Protecting customer data

Data is a valuable corporate resource. Businesses and organisations collect, store, and analyse data to; understand their customers, tailor products to better suit their needs, improve customer experiences and optimise production so they can sell more efficiently.

However, data collection carries a range of potential risks that businesses must plan for, including data breaches.

According to the 2022 Cyber Security Breaches Survey, carried out by the Department for Digital, Culture, Media & Sport, 39% of UK businesses identified a cyber-security breach in the last 12 months.

The most common and most disruptive form of security breach is phishing – employees receiving fraudulent emails or being directed to fraudulent websites.

If a cyber-attack targeting customer data is successful, businesses may lose customers, industry reputation, and brand trust, and could even face fines or penalties by the Information Commissioners Office (ICO).

Data protection law sets out what should be done to make sure everyone’s data is used properly and fairly. In the UK, the General Data Protection Regulation (GDPR) summarises how organisations must process and hold personal data, covering areas such as lawfulness, transparency, fairness, consent, and accountability.

Data protection law applies to all workplaces, business ventures, groups, clubs, and enterprises of any type. Whether you’re a sole trader or self-employed, work for yourself or you’re an owner or director, if you hire only a handful of staff or even if you don’t employ any staff at all – the rules are the same. It makes no difference where the error came from, what matters is that people could be harmed.

8 things for businesses to consider to help prevent data breaches:


Make sure systems are up to date: Apply the latest security updates to all systems, including archive servers, as soon as possible. Outline this in the data security policy and ensure it’s followed.


Don’t keep data for longer than needed: Only keep the personal data you need for as long as you need it – especially if the data is unencrypted, as data subjects can be easily identified if there’s a breach.


Encrypt personal data: Ensure all personal data is encrypted ‘at rest’, i.e. when stored. If there’s a cyber-attack, this lowers the risk to people whose personal data is stolen.


Provide employee training: Increase cyber security awareness throughout the business so that employees become more vigilant and understand how and when to report suspicious activity, and how to handle personal data. IT teams need to understand and carefully apply data security policies.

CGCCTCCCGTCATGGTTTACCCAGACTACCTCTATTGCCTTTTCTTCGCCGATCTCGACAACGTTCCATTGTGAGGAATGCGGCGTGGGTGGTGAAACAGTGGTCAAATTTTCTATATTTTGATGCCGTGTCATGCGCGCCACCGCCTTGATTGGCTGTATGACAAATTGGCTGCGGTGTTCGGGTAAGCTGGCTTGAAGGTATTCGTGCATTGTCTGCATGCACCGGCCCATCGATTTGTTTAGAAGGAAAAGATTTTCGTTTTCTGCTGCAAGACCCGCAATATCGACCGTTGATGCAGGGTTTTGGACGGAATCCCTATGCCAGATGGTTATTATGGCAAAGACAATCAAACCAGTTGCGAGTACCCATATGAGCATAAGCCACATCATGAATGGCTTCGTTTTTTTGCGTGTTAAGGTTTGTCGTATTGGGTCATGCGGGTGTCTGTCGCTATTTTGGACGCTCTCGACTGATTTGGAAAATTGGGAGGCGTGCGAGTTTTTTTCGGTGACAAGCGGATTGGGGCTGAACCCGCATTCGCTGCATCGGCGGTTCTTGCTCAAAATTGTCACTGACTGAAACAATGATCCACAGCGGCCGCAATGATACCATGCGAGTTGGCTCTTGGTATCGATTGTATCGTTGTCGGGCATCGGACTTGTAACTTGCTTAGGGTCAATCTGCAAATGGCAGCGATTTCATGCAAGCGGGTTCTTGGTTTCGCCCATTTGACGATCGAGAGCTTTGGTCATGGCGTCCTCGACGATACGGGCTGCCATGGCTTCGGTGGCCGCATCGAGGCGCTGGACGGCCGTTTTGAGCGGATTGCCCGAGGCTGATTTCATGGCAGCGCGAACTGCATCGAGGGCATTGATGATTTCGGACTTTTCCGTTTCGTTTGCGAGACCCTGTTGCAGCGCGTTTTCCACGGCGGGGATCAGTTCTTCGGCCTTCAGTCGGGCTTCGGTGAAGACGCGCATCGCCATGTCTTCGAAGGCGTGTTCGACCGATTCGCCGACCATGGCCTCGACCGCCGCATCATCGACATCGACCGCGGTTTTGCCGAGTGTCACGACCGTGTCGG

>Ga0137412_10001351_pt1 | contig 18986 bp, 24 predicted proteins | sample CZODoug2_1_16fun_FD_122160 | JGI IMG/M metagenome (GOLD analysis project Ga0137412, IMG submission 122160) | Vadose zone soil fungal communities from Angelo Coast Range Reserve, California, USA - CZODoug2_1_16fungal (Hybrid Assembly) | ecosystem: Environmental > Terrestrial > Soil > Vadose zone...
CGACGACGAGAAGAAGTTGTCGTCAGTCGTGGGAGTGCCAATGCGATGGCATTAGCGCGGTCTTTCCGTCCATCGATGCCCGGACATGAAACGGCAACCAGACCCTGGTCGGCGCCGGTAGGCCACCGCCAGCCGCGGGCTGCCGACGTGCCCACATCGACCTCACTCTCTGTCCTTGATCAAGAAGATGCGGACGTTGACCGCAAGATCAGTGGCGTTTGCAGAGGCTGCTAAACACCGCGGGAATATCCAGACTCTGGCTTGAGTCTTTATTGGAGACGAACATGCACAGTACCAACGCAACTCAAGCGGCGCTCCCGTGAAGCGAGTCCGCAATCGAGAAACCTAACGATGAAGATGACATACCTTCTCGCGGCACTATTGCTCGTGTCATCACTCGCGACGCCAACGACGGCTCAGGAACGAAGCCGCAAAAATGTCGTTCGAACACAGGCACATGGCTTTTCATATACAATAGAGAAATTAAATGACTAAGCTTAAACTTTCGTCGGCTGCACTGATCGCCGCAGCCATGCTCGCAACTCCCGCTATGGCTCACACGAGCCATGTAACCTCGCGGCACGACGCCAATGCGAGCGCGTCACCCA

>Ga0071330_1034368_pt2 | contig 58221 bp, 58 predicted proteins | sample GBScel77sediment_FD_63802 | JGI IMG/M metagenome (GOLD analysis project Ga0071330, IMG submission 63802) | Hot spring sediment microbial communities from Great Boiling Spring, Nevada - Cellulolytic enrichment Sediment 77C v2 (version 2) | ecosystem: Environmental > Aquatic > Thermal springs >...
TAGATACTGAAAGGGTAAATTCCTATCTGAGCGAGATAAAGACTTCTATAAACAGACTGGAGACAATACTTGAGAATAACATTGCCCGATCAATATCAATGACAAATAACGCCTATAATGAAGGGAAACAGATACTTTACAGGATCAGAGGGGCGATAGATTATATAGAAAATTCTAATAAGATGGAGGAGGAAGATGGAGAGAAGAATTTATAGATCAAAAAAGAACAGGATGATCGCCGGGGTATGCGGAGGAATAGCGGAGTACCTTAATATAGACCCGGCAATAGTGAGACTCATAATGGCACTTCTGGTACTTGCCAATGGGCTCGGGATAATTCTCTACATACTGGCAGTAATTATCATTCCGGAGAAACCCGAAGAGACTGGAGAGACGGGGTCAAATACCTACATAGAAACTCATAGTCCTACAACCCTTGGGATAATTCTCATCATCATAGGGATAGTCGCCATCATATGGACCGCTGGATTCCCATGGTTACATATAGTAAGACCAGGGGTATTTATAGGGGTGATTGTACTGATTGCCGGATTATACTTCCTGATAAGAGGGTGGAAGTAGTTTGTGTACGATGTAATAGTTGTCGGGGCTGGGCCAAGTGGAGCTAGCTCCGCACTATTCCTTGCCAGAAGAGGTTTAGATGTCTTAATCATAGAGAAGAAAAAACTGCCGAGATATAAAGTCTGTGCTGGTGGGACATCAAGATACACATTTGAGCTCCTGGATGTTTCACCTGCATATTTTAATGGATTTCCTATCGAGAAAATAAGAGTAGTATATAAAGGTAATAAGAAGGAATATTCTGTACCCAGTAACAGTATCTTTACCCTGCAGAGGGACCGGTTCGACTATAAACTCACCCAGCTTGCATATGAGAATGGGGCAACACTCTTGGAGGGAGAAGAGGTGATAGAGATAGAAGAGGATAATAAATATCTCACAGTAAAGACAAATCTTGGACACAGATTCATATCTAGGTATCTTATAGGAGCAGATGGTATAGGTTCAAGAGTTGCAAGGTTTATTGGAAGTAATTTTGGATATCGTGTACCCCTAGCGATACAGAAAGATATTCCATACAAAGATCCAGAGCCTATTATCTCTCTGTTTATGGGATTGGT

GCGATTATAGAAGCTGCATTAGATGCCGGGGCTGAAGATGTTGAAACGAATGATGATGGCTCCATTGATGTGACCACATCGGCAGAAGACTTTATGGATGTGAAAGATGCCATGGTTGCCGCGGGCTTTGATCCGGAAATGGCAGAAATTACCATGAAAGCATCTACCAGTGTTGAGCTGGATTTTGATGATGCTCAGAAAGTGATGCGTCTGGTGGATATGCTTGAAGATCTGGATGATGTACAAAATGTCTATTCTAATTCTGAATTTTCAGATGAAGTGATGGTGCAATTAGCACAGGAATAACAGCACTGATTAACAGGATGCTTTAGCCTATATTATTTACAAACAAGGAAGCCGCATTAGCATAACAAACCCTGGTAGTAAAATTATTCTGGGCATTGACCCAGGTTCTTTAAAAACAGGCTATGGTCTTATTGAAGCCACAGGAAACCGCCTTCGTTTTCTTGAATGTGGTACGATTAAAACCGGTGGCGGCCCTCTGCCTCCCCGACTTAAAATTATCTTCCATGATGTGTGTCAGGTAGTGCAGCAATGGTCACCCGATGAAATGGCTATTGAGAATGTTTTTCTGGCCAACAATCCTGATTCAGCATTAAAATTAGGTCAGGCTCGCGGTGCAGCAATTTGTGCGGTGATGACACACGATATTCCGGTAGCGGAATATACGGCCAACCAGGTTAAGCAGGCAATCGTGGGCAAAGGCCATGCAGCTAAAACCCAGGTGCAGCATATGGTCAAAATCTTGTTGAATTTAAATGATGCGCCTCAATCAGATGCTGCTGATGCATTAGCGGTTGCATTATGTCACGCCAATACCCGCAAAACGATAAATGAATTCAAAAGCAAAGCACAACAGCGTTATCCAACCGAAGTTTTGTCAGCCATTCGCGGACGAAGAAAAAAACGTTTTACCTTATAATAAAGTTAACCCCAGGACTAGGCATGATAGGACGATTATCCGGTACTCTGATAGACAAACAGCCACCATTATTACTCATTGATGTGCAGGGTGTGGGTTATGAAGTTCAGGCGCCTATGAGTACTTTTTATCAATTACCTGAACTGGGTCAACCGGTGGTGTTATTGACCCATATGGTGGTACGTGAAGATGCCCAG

Check someone’s identity: The inability to trust information supplied to the right person will hinder any organisation’s efforts to service its customers.  But by spending a little extra time successfully checking the claimed identity of a person, a business can be confident that they’re giving the right people the right information.


Avoid releasing data into the wrong hands: Identity checks help to ensure that you’re talking to the person they claim to be, protecting the customer and the business from information falling into the wrong hands. Any phone call should include customer verification questions such as – their name, date of birth and address, including postcode. Sometimes a password attached to an account may also be requested and recorded against the customer’s records for added security.


Introduce a remote working policy and security measures: For those businesses who offer flexible working options, a remote working policy should tell employees how to handle personal data when working elsewhere. Also, ensure you have proper remote-working security measures. Don’t allow access to sensitive data with only a single username and password. If available, use MFA for any remote login, especially if sensitive personal data is involved.


Ensure that security meets industry standards: Review data security practices against industry standards of good practice, including guidance from the National Cyber Security Centre and the ICO itself. If relevant to the business, consider getting certification from the NCSC Cyber Essentials. Your data security should meet or even surpass the basic requirement of the Cyber Essentials if you process personal data that is especially sensitive.

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If you are concerned about how this affects you and your business and would like support in assessing your needs, we are here to help. Please do get in touch for confidential advice and guidance.

This article was adapted from an article by Allianz which can be found here.